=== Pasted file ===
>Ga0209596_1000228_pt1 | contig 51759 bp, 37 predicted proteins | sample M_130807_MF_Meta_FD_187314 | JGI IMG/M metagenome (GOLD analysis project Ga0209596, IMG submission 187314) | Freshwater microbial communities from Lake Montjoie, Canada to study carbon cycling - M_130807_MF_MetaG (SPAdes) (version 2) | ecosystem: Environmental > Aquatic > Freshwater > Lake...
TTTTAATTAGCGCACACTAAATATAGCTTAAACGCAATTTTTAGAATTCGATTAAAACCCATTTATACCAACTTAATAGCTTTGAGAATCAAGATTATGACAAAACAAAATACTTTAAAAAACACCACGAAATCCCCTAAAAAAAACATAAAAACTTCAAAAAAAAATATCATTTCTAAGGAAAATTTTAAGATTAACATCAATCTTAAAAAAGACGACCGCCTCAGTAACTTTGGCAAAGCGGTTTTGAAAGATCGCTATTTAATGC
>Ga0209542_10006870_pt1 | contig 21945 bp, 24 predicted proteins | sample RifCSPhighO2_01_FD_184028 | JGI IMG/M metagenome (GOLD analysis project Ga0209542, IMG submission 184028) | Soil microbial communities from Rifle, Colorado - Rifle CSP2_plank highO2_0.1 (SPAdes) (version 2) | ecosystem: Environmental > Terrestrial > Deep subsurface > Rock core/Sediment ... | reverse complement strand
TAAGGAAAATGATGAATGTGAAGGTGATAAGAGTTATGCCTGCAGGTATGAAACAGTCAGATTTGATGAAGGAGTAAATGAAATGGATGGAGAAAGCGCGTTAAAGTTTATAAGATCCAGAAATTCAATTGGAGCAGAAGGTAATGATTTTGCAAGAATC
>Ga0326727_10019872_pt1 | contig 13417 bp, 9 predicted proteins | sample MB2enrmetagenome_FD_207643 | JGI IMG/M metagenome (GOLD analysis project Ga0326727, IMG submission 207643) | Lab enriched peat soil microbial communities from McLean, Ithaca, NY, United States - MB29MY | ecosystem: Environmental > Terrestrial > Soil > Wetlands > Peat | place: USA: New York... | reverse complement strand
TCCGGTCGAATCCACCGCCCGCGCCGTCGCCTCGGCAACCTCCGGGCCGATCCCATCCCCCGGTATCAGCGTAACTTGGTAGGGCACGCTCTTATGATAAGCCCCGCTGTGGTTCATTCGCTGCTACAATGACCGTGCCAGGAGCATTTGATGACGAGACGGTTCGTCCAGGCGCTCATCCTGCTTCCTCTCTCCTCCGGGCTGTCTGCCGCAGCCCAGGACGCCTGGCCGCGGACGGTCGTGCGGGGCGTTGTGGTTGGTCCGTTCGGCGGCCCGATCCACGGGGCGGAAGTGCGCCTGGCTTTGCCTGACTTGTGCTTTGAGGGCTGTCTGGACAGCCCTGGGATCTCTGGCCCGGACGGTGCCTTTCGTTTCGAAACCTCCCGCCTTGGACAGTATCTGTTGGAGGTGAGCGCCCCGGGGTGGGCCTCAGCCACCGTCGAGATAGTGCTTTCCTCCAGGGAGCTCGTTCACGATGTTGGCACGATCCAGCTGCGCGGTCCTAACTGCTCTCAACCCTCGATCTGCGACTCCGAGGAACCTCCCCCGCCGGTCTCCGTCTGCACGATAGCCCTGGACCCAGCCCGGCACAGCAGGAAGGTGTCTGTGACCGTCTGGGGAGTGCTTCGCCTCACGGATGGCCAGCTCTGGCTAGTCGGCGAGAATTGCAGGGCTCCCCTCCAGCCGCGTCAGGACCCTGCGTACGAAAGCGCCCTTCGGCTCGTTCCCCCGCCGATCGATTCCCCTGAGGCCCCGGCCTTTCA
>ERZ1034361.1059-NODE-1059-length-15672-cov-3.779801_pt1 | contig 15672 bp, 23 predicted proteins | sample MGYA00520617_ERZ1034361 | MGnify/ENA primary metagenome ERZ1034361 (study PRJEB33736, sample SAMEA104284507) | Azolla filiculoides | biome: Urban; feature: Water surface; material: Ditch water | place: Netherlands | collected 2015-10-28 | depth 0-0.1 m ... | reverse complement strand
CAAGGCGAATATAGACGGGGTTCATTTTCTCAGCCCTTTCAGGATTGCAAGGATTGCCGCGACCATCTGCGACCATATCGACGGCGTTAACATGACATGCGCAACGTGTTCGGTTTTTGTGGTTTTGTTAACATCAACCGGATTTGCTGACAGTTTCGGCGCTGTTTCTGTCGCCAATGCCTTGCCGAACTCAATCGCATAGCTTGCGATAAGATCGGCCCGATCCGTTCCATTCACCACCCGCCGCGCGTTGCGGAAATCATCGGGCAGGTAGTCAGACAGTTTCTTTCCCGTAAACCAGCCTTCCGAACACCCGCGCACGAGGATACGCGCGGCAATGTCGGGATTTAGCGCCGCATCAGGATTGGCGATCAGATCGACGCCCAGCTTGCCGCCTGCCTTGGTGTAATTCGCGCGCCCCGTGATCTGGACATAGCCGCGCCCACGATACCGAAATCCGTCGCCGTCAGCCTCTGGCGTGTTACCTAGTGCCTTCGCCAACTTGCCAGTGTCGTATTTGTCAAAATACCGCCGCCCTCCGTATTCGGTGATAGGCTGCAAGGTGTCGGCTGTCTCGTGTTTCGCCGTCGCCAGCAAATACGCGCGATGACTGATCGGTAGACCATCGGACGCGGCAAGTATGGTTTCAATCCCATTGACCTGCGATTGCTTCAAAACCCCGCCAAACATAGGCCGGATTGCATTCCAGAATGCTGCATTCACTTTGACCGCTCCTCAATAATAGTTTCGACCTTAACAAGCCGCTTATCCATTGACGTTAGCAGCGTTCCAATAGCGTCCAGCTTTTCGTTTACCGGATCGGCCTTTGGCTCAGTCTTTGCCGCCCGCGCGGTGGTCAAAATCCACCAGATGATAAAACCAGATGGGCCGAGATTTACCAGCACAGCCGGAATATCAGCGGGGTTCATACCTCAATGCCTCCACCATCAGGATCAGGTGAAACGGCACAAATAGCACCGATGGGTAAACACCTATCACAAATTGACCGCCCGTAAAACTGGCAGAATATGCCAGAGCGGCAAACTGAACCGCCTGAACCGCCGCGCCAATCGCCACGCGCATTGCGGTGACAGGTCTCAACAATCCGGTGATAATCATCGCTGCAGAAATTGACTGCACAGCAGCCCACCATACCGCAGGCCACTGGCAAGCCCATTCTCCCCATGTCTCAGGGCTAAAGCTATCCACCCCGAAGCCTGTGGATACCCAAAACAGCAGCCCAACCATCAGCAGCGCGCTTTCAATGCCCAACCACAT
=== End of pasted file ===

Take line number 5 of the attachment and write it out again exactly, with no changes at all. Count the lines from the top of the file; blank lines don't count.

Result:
>Ga0326727_10019872_pt1 | contig 13417 bp, 9 predicted proteins | sample MB2enrmetagenome_FD_207643 | JGI IMG/M metagenome (GOLD analysis project Ga0326727, IMG submission 207643) | Lab enriched peat soil microbial communities from McLean, Ithaca, NY, United States - MB29MY | ecosystem: Environmental > Terrestrial > Soil > Wetlands > Peat | place: USA: New York... | reverse complement strand